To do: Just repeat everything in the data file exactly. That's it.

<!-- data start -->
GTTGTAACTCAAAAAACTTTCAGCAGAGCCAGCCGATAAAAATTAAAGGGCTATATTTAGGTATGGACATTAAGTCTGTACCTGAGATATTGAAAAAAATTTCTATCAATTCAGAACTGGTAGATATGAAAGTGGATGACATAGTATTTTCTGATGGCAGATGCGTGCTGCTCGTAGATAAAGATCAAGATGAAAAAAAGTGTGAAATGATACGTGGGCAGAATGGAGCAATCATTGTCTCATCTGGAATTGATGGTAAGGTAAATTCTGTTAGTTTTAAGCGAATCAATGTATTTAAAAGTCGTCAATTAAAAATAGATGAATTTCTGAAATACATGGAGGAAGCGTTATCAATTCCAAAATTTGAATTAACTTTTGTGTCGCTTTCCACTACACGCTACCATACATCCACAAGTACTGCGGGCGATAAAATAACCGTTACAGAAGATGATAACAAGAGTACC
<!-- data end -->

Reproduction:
GTTGTAACTCAAAAAACTTTCAGCAGAGCCAGCCGATAAAAATTAAAGGGCTATATTTAGGTATGGACATTAAGTCTGTACCTGAGATATTGAAAAAAATTTCTATCAATTCAGAACTGGTAGATATGAAAGTGGATGACATAGTATTTTCTGATGGCAGATGCGTGCTGCTCGTAGATAAAGATCAAGATGAAAAAAAGTGTGAAATGATACGTGGGCAGAATGGAGCAATCATTGTCTCATCTGGAATTGATGGTAAGGTAAATTCTGTTAGTTTTAAGCGAATCAATGTATTTAAAAGTCGTCAATTAAAAATAGATGAATTTCTGAAATACATGGAGGAAGCGTTATCAATTCCAAAATTTGAATTAACTTTTGTGTCGCTTTCCACTACACGCTACCATACATCCACAAGTACTGCGGGCGATAAAATAACCGTTACAGAAGATGATAACAAGAGTACC